I know this to be true because I have been on both sides of the table: both as the offender and the offended. I remember destroying potential job opportunities that I might have enjoyed several years ago at LEGO and Yankee Candle Co. because I chose to spend most of the interview¬† time telling my life story, rather than building rapport, learning more about the company, the hiring manager and his needs and positioning myself strategically. I blew it…but I’ve learned from the experience.

So here’s some helpful advice that I can offer you to help save you from yourself during important meetings – whether they are¬† networking meetings, job interviews or formal presentations.

How to strategically answer the questions “Tell me about yourself…” “What do you do for a living?” and”Walk me through your resume in a way that can position you for greater opportunity.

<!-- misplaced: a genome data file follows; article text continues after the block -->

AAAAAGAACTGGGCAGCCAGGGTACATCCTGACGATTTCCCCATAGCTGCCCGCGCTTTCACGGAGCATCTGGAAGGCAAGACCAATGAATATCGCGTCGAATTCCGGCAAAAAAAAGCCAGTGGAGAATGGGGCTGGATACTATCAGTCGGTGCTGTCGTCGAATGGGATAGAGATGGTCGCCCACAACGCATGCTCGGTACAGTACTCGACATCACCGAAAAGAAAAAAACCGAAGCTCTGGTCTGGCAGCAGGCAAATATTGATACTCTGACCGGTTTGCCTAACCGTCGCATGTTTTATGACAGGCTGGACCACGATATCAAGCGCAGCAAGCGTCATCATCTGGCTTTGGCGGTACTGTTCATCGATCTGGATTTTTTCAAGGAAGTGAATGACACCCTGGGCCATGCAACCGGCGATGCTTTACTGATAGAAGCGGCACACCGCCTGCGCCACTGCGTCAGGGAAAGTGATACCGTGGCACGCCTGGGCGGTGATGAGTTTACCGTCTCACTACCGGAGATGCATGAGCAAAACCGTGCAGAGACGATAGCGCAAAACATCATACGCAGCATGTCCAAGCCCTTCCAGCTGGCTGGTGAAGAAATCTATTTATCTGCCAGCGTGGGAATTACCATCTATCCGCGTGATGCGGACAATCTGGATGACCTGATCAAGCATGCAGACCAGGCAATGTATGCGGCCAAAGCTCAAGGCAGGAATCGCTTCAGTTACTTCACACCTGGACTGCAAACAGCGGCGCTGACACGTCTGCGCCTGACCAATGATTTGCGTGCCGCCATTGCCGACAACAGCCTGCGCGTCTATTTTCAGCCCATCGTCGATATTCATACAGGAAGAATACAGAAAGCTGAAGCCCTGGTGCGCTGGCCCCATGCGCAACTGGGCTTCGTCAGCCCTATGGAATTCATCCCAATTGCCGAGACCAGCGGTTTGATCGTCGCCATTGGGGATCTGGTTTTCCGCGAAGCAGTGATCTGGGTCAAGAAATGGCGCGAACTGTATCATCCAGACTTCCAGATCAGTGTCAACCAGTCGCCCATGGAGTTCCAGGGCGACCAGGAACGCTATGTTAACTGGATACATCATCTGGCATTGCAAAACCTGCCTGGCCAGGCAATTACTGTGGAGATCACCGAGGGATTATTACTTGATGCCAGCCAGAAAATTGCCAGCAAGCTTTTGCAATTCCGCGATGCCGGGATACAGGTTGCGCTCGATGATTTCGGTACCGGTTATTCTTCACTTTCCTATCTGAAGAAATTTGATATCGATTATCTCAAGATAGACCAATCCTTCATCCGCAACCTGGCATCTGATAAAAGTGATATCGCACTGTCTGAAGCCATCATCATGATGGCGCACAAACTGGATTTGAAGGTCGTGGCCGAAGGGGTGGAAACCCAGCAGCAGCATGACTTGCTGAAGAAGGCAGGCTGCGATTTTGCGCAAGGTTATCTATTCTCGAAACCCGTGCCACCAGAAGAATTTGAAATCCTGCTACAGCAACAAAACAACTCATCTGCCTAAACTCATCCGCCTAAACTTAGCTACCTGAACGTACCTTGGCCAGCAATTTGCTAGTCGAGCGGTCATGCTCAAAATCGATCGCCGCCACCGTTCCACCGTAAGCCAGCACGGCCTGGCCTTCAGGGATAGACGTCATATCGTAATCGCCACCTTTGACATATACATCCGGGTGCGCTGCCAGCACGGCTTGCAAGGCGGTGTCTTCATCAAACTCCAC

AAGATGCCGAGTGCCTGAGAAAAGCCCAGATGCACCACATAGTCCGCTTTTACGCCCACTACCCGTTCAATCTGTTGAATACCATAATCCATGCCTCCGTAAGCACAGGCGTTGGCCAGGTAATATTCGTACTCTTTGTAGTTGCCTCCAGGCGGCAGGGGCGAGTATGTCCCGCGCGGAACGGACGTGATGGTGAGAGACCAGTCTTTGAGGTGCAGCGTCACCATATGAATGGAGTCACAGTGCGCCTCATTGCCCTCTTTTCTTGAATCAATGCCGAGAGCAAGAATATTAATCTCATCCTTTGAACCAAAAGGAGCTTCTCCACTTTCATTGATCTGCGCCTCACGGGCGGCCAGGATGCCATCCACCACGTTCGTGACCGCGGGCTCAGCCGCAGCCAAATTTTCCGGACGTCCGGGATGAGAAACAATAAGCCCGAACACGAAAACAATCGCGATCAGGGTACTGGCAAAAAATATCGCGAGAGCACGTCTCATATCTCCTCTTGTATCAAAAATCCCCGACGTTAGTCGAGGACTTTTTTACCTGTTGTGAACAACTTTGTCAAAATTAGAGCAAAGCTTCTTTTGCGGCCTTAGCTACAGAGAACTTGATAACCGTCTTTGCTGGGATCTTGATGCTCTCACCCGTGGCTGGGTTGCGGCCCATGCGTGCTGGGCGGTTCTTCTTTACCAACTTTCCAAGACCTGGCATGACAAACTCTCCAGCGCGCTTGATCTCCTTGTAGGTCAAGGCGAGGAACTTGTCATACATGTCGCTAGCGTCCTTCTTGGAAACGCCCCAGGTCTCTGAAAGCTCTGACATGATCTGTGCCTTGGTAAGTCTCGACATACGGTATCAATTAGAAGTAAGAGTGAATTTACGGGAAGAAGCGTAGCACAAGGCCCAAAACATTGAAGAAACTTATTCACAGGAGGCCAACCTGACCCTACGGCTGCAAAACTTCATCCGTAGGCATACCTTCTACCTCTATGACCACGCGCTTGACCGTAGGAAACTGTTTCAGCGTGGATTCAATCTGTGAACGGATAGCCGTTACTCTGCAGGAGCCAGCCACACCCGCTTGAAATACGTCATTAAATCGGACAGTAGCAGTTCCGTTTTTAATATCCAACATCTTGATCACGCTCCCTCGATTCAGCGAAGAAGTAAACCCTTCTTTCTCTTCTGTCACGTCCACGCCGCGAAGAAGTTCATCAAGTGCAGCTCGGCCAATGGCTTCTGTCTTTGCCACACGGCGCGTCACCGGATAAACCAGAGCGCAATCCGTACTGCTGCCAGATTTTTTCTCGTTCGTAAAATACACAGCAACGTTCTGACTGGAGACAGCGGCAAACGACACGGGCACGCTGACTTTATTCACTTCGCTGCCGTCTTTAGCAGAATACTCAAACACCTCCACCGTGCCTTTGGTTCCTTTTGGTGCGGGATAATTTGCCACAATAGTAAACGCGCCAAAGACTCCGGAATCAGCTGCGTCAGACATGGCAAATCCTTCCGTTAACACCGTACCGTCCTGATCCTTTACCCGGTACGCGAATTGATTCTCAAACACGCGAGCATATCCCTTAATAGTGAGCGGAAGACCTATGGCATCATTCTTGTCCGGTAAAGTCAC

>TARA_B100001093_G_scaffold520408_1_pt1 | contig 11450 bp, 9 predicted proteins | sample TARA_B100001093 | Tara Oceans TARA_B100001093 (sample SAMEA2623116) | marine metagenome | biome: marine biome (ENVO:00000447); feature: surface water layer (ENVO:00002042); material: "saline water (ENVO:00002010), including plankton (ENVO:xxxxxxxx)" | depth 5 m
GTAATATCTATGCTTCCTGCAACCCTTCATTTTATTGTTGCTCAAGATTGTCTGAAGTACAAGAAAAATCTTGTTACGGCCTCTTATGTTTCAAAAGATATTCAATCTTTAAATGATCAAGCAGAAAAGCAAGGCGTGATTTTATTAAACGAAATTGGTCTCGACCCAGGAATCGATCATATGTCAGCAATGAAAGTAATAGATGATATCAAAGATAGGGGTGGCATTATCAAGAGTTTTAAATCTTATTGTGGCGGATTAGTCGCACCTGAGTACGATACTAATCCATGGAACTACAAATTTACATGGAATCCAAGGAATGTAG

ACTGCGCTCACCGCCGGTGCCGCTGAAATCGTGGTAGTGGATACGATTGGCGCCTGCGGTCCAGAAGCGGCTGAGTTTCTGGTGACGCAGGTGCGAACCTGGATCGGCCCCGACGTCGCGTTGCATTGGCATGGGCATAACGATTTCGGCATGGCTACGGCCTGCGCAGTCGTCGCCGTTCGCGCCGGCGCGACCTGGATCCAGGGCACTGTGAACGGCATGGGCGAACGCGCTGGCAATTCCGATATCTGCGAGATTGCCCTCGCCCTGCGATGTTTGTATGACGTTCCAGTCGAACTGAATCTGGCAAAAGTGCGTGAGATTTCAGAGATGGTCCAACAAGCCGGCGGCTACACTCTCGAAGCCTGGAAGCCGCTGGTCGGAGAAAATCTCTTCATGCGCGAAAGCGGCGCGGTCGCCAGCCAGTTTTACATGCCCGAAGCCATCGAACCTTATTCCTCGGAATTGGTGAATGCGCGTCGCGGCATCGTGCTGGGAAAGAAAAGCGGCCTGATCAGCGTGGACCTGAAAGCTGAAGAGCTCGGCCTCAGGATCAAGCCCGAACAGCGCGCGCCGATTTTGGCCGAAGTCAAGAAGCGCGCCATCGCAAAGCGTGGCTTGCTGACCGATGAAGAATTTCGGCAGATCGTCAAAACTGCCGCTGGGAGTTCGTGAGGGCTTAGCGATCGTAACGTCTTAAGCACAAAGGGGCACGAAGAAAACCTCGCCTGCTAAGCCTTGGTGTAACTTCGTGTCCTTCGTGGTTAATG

When you hear either one of these questions, this is your clue to be careful, to show constraint and to be strategic. It is not an open invitation to begin to dictate your new autobiography.

In Networking Situations

It’s all about the M factor – memorable (see related blog entry). What do you want to stick? If you tell your entire life (or career) story, you will be spewing too many details – far too many for any human being to retain. As a survival mechanism, they tune out and remember very little about you. That’s not good for you.

So, when they ask you “So, what do you do for a living?“, you give them some iteration of your value proposition. Here are some examples from people in my professional network: